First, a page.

Finally, in the pixel shader, use the light coord we calculated in the pixel shader:
    varying vec2 v_lightCoord;

    vec4 light = texture2D(u_lightmap, v_lightCoord);

    Thanks for your post by the way, it was exactly what I was looking for and was a great help for the lighting in my game!

  • Kedu says:

    Hi, thx for the tutorial. I needed a pretty simple lighting effect and thus wanted to avoid shaders. So if someone just wants to add a simple movable spotlight in their game this might be the way to go.

    batch.setBlendFunction(GL20.GL_DST_COLOR, GL20.GL_SRC_ALPHA);
    spotLight.draw(batch, parentAlpha);

    Where the spotLight is the lightMap texture from this article.

  • Dmitry Tikhonov says:

    Hello! Article is awesome! But i have a some kind of bug or something like that. I have two screen – menu screen and screen from article. After changing screen from fireCamp to mainScreen and again to fireCamp i can see that light have a square texture! What maybe wrong?

    • Tony Pottier says:

      Hello Dmitry,

      My guess is that the framebuffer is not created properly or is discarded, or the same happen to the light texture.
      When setScreen(screen) is called, the current screen’s hide() method is called, the new screen becomes the current screen, and its show() method is called. Then the new screen’s render() method is called each frame by Game. Only one screen is rendered at a time.

      In your screen “show” method, you could recreate the light texture or framebuffer. But this is really poor design. Alternatively, you should use the AssetManager class from libgdx which is an amazing little tool.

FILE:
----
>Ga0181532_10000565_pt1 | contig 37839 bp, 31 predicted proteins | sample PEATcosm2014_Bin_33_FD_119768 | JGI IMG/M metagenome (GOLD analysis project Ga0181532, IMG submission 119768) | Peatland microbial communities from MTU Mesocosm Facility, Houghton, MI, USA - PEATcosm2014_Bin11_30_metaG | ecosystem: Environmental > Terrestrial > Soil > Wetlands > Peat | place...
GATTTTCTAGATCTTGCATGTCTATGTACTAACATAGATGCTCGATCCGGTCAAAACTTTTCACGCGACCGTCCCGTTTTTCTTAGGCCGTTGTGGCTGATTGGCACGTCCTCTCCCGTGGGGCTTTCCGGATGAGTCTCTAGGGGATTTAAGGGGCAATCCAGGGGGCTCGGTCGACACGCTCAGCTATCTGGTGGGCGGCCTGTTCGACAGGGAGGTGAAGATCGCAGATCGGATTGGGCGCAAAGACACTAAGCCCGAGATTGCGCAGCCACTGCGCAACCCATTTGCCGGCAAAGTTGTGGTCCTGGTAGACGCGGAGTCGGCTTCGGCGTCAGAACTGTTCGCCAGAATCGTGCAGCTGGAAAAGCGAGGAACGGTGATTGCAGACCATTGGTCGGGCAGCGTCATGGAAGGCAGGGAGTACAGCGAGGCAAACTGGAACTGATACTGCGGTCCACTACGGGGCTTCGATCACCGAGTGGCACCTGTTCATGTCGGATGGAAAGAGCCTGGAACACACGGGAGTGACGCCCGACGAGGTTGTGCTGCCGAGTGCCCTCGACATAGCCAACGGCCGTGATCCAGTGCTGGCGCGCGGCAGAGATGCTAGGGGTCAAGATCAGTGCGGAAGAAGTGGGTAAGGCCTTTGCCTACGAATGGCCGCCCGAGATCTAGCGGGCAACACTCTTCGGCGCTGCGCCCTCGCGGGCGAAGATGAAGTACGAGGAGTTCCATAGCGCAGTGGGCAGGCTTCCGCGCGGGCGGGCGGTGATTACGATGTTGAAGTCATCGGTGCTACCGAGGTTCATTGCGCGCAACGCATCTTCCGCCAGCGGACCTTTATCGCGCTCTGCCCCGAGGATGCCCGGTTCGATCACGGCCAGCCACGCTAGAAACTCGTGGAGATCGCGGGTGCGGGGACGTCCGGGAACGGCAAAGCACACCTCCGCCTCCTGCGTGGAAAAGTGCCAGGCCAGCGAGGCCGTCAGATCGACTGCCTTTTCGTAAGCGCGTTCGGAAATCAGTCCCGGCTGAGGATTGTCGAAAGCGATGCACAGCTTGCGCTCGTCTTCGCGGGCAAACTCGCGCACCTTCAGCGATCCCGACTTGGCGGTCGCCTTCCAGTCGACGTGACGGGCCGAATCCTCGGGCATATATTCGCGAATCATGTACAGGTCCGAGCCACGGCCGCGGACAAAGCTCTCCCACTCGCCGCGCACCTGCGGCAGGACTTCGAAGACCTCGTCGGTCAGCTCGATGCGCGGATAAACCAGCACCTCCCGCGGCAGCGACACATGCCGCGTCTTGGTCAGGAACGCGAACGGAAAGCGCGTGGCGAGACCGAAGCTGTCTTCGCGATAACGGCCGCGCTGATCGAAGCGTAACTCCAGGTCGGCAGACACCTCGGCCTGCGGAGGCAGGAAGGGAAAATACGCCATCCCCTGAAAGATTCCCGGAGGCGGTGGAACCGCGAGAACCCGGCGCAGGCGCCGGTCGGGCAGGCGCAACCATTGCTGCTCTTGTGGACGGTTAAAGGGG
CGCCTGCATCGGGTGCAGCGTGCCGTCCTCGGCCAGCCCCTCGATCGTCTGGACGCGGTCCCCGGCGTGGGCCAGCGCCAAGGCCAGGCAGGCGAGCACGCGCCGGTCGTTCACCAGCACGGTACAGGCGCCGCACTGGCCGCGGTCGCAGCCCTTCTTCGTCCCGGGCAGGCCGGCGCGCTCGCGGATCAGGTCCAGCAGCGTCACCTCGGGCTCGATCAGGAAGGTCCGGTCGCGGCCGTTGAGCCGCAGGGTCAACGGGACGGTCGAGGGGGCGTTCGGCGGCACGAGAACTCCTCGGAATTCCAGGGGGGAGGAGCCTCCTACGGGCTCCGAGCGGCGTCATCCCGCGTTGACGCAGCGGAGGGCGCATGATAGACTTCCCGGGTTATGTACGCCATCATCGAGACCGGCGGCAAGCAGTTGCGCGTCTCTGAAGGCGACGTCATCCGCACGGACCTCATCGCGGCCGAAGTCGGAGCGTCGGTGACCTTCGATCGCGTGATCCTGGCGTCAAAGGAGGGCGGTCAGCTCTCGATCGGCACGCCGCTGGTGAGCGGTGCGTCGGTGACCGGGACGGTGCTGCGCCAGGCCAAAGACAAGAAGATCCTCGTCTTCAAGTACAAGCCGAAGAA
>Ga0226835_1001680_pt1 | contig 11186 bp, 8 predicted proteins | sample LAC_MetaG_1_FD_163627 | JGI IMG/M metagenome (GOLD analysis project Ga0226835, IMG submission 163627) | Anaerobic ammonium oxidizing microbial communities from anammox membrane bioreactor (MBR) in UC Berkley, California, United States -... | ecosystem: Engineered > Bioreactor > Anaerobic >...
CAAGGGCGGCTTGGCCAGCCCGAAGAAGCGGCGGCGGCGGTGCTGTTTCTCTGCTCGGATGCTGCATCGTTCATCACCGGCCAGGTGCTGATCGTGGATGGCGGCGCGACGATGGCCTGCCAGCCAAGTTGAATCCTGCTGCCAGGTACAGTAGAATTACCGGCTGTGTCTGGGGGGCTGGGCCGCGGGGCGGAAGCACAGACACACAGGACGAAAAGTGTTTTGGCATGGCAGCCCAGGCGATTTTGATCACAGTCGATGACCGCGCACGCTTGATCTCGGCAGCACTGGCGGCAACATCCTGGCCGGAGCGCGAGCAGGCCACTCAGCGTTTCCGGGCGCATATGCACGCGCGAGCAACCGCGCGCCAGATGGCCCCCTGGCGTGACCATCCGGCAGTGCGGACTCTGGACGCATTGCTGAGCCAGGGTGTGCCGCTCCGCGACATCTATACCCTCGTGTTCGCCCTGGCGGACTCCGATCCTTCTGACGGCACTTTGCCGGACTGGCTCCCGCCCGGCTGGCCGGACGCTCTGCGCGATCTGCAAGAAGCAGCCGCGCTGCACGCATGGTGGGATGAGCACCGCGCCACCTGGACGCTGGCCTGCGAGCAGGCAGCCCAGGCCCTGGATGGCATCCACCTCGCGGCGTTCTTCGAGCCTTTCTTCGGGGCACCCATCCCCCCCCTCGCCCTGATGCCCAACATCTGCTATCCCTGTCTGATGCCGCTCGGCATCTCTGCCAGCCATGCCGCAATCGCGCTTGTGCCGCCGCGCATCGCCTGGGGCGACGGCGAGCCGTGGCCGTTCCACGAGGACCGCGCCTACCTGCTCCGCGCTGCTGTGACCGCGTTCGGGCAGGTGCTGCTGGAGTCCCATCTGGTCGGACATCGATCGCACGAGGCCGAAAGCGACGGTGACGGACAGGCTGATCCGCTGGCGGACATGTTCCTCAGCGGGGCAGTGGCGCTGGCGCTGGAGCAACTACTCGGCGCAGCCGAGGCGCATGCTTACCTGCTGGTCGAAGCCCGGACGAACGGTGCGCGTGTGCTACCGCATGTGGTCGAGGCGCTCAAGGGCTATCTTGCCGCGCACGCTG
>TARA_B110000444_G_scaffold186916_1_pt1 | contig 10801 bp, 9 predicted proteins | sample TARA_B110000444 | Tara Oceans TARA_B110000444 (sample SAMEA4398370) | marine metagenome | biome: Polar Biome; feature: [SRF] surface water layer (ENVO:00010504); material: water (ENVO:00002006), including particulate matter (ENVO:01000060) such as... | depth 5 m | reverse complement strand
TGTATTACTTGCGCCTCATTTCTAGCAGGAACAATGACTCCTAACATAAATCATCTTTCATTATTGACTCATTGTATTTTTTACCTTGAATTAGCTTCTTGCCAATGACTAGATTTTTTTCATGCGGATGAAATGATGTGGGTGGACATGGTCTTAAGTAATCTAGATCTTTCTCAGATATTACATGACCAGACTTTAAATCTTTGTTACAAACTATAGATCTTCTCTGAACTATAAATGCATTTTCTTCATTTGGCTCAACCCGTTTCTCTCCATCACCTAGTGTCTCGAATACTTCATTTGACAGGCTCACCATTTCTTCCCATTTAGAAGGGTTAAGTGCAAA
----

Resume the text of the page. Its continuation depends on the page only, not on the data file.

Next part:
• Chelo says:

    Thank you very much! it has been really useful!

  • rolle says:

    Hi, thanks for a nice post! The line
    consfued me a bit, and it is actually pointless. The issue is that spritebatches always binds to the last bound texture unit, so we just need to reset it to zero again like this:

    • Tony Pottier says:

      Hello Rolle,

      I think they achieve the same thing, Texture#bind calls glActiveTexture. From the source code:

      * A Texture has to be bound via the {@link Texture#bind()} method in order for it to be applied to geometry. The texture will be
      * bound to the currently active texture unit specified via {@link GL20#glActiveTexture(int)}.
      /** Binds the texture to the given texture unit. Sets the currently active texture unit via {@link GL20#glActiveTexture(int)}.
      * @param unit the unit (0 to MAX_TEXTURE_UNITS). */
      public void bind (int unit) {
      Gdx.gl.glActiveTexture(GL20.GL_TEXTURE0 + unit);
      Gdx.gl.glBindTexture(glTarget, glHandle);

  • I found this tutorial about 16 months ago… it took me a while but I eventually managed to understand it well enough to use it. I also threw a link into my credits to thank you guys for providing this tutorial.

    https://www.youtube.com/watch?v=Uj92QNR2ftk This is basically what it looks like in the game, hopefully I didn’t highlight the weakness of this method of lighting too much, which is that if you have a black (or very dark) background the lights won’t be visible. In some parts of my game it looks like the lights just turn off as they go over a black texture which looks bad. I tried to solve the issue by having a portion of the light add instead of multiply but I never managed to find something that was better, smarter to just avoid black backgrounds.

  • android says:

    great game, i learing about opengl glsl and android.

  • Ethan says:

    Thanks, this was really helpful!

  • Enigma says:

    May we use portions of your code (shaders/etc.) for our projects if giving reference where due? :)

  • Egor says:

    java.lang.IllegalArgumentException: no uniform with name ‘ambientColor’ in shader

    What’s wrong? Shader is loaded..